Friday » December 11 » 2009

Sharp lessons in near-disaster

Times Colonist

Tuesday, November 24, 2009

If British Columbians want to know about potential marine disasters on their coast, they should pay close attention to news from Washington State’s environment department.
Last Wednesday night, as storm winds hammered the region, the bulk carrier Hebei Lion was anchored off Mayne Island. Its anchor failed to hold and the giant ship — more than two football fields in length — blew onto a rocky reef.
The next day, the Washington State environment department issued a news release providing public information on the incident, the threat and the state’s response. Staff and volunteer spill teams were put on standby alert.
Neither the B.C. nor Canadian government provided any information to the public that day, or in the days that followed.
The Gulf Islands Driftwood, apparently alerted by people monitoring marine radio, had a report Thursday. But because of the governments’ silence, virtually all British Columbians were kept in the dark for days.
The threat of a disaster was real. Dale Jensen, Washington’s manager of spill prevention and response, said there were “profound environmental and economic risks.”
The ship ran aground on rocks in Navy Channel, adjacent to Mayne, Pender, Saltspring, Saturna and Galiano islands. “Damage to fuel tanks on a cargo ship that size could have oiled the islands on both sides of the border,” Jensen said.
The freighter can carry 1.2 million gallons of fuel oil, about one-tenth the amount of oil spilled in the Exxon Valdez disaster.
A spill was averted in this case, at least in part because of good luck. The Hebei Lion ran onto the rocks at low water during a rising tide. The hull was apparently not punctured and tugs were able to free the ship the next day.
The incident raises several questions.
The most obvious is why Washington State officials — who were notified of the grounding by B.C.’s Environment Ministry — considered this important enough to tell the public about, while provincial and federal agencies here stayed silent.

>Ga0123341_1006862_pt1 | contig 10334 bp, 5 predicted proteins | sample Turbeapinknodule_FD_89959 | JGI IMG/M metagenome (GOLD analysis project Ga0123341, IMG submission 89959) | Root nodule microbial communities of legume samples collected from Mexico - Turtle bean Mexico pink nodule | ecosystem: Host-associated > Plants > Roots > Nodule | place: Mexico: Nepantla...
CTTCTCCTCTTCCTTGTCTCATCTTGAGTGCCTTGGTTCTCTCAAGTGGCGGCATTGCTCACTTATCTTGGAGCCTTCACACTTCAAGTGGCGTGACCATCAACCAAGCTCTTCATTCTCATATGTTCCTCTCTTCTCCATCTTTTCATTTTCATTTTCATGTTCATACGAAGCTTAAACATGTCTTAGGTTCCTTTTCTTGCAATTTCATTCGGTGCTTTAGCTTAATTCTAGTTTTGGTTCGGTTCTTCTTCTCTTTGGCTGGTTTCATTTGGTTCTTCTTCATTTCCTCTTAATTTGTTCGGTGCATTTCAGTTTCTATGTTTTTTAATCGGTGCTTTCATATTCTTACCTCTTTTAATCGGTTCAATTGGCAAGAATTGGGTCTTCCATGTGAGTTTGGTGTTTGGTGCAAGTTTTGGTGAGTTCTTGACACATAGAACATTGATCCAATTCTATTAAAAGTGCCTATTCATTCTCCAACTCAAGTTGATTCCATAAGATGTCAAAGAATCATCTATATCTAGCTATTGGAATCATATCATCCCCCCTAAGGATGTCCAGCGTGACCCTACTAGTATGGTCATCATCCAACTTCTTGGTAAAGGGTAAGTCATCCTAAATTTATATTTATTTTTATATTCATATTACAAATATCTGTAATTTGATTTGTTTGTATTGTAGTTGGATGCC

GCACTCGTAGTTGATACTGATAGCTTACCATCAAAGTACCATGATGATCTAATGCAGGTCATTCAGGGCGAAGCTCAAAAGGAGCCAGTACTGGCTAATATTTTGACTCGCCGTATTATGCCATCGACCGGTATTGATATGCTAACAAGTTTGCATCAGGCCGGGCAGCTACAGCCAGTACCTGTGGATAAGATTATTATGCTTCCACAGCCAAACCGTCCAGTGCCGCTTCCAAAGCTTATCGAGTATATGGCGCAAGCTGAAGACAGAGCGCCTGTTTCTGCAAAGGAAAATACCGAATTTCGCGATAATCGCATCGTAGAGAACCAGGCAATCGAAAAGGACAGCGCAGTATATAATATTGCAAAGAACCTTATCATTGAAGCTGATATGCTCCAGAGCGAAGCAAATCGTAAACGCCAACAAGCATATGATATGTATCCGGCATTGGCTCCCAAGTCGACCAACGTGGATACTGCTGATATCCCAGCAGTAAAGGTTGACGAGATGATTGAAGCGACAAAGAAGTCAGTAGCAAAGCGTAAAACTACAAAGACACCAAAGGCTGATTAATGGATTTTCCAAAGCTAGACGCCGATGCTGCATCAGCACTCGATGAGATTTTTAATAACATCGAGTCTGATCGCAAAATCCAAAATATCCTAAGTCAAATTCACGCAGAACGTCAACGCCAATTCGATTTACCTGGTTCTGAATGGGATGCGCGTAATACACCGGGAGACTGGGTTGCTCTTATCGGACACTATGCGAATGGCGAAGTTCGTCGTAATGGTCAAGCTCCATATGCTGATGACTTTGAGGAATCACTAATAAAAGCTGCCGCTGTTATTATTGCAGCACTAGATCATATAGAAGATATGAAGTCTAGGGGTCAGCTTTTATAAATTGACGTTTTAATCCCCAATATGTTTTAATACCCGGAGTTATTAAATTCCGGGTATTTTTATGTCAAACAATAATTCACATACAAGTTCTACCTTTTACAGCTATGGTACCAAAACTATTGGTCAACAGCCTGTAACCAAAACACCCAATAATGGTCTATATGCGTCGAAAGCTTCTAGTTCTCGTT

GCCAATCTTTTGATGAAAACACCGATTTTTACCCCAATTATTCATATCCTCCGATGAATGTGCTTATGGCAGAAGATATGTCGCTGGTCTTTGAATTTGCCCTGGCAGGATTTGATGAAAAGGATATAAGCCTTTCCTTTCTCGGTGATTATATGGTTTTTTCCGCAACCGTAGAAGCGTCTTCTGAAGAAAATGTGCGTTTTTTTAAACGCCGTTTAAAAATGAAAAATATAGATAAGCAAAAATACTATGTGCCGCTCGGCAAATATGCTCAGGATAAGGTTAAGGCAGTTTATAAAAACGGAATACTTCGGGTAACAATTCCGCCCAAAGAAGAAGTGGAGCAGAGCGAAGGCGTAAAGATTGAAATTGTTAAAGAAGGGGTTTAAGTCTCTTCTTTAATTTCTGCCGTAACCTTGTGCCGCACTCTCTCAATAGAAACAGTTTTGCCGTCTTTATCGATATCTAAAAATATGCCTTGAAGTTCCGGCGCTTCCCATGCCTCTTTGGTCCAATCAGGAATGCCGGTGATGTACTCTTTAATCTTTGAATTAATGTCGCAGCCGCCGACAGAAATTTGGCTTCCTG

That should add to concern about the governments’ support for the Enbridge pipeline from Alberta’s oilsands to Kitimat and the jump in tanker traffic as large ships transport the oil to Asia.
The pipeline proposal, after several years, is winning increased commercial backing.
Producers see diversification opportunities in China and Korea and there is increasing concern that the U.S. climate-change policy will create barriers for oilsands exports, which require significant carbon emissions as part of the production process.
The debate about tanker safety, the risks for British Columbia’s coast and the long-term benefits for the province continues.
But proponents have stressed two factors. Government oversight and regulation would protect the environment even with a large volume of tanker traffic. (The pipeline would deliver 22 million gallons of oil a day to the coast.)
And the shipping industry has its own effective safeguards, the backers of increased tanker traffic maintain.
The Hebei Lion incident raises doubts on both counts. The grounding reveals that risks remain, despite the most modern technology.
And the response — particularly in terms of public accountability — undermines government claims of vigilance and openness.
© Times Colonist (Victoria) 2009

~ by fredfelleman on December 12, 2009.

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